Hold on a moment, are you saying that Robert Pattinson can't act? Well, I have a bit of a bombshell for you.
Remember Me is the story of two young people, Tyler (Pattinson) and Ally (LOST's Emilie de Ravin), who are dealing with the effects of losing close family members. Tyler's brother committed suicide on his 22nd birthday - a birthday of his own towards which Tyler is close approaching. Ally and her mother were victims of a mugging that ended tragically when the thieves murdered Ally's mother. Working through their own struggles and the sorrow that affects their parents every day, Tyler and Ally draw closer together, learning, loving, and moving on.
Tyler misses his brother daily, and regularly goes to a coffee shop they used to frequent in order to write letters to his brother. It's really journaling, and seems to be helping Tyler move through his grief in a somewhat positive way, although he doesn't truly move on until he finds Ally.
Ally has a fairly normal life, except for the fact that she lives with her father who clearly has not been able to forgive himself for his wife's death. Although he was not present at the scene, he works as a police officer and feels an enormous responsibility for keeping New York safe. He loves his daughter deeply, but the guilt complex ends up causing a rift between them - a rift incited by Ally's relationship with Tyler.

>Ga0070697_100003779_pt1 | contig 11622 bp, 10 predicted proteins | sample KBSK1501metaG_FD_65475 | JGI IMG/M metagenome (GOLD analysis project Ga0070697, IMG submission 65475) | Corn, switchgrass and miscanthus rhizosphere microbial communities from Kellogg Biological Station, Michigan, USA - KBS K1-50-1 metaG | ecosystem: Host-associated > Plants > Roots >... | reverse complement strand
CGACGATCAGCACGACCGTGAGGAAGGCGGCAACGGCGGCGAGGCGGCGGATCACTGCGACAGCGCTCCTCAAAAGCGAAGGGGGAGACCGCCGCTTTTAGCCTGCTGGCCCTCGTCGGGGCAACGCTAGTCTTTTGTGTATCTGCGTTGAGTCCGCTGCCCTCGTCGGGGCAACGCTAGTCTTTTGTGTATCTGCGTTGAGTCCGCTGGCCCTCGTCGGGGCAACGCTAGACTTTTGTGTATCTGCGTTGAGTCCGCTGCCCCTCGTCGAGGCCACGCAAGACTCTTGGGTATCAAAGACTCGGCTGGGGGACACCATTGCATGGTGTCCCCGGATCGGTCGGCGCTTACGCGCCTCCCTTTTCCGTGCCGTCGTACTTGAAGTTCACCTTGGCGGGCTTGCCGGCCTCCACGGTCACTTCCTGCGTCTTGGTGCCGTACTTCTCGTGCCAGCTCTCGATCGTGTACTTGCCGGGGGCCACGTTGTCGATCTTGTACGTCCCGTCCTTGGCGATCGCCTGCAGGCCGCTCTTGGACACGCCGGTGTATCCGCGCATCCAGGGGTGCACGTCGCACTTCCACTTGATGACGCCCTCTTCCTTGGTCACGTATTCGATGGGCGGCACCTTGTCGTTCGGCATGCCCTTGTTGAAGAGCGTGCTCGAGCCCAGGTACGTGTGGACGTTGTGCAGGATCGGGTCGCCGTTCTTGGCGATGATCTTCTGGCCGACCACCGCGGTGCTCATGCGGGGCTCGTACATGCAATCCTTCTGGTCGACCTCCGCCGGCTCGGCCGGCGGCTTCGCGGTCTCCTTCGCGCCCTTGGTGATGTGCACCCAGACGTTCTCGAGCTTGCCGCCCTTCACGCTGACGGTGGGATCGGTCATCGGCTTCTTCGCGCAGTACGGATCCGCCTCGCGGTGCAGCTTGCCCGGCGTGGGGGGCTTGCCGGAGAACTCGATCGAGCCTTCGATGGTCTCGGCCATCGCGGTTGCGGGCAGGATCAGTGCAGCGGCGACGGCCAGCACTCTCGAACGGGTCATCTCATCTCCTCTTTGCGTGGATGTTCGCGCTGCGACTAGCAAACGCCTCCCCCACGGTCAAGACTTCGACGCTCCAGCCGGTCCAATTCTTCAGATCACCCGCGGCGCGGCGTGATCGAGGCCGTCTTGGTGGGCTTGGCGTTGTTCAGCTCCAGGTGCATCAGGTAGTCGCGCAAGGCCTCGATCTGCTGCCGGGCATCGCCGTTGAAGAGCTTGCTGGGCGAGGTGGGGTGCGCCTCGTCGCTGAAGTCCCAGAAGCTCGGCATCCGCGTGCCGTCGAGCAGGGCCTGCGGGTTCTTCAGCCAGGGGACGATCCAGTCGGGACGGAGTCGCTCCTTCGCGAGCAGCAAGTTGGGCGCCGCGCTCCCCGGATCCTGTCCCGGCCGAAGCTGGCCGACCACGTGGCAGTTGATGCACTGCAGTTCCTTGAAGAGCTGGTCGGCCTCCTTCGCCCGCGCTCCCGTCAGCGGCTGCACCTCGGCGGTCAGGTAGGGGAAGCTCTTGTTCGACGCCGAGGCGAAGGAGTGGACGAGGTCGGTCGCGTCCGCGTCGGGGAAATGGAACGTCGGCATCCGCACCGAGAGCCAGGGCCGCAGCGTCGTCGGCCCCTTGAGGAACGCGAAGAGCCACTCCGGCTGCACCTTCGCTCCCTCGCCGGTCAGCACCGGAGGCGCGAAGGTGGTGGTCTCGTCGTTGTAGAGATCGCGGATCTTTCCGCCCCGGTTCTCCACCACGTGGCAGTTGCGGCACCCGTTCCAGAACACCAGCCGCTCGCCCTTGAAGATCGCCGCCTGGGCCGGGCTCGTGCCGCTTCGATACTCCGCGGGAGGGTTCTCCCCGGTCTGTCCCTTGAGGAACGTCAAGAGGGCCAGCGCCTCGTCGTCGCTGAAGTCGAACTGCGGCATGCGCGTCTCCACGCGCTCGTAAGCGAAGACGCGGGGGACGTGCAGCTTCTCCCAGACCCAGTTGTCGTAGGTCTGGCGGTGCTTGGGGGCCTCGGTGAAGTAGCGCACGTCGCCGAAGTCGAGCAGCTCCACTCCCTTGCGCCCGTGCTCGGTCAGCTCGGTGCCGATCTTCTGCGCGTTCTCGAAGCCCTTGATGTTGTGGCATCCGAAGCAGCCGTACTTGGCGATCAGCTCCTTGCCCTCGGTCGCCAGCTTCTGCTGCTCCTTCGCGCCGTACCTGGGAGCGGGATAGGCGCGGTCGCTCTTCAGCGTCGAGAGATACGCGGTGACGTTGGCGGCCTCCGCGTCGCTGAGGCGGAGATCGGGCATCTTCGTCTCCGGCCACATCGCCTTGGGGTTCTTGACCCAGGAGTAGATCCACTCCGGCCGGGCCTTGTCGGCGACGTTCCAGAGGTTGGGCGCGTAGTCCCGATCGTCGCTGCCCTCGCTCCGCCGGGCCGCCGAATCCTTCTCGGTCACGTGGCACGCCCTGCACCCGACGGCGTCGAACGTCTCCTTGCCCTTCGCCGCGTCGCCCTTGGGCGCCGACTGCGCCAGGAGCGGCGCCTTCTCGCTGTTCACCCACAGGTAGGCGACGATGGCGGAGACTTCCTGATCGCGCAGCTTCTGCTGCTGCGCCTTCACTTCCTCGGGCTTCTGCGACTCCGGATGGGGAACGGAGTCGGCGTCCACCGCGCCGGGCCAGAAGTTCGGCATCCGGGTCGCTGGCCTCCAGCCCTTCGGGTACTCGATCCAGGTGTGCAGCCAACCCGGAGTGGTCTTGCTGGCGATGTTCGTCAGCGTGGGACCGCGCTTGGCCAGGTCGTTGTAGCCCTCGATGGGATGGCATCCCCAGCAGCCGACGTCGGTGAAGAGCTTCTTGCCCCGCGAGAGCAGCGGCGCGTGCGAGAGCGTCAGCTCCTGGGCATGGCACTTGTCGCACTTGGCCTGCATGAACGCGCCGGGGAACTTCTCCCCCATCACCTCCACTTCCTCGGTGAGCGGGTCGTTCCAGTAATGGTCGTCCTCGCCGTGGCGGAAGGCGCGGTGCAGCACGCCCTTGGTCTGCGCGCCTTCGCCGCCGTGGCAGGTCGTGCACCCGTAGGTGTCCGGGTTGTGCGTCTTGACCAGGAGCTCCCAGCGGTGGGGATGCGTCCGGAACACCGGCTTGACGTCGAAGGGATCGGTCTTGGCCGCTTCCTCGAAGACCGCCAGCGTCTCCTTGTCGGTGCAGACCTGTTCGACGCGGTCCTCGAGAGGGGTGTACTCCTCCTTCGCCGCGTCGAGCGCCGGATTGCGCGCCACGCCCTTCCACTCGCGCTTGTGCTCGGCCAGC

Meanwhile Tyler's dad (Pierce Brosnen) has also been affected by the loss of his loved one. He seems unable to connect emotionally with his 11-year-old daughter Caroline. Tyler repeatedly begs, berates and encourages his father to repair the relationship before it is too late.
And Caroline is an important piece in the film as well. In a world where siblings are rarely taught to find best friends in each other, Tyler and Caroline love each other deeply. Despite the ten-year-age difference, they protect, support and inspire each other in a way rarely seen on screen these days.
Remember Me is a beautiful and moving film, with excellent acting and a deep and engaging storyline. In my opinion, it's only falterings are a little too much crudeness from Tyler's roommate Aiden, a scene of premartial sex (that is nevertheless, fairly brief and not gratuitous), and an underutilization of Pierce Brosnen's acting skills. Though it did not bother me and I felt it worked within the context of the film, families will want to be aware that the film contains swearing, drinking and smoking.
I felt this was a film well worth seeing. Trust me, even if you hate Edward Cullen, you will still be able to appreciate Pattinson's acting in this film. And Losties of course already know the brilliance of Emilie de Ravin, but I think even they will be surprised by the abilities she shows in Remember Me.
Because the friend I watched it with was deeply affected by this point (and cried for about ten minutes afterwards), I also feel drawn to mention a fact about the ending. This is a SPOILER, however, so don't read further if you wish to be surprised.
The film deals with the events of September 11th, including the death of a beloved character in the World Trade Towers. I feel it was respectfully and tastefully done, despite the controversy on this point.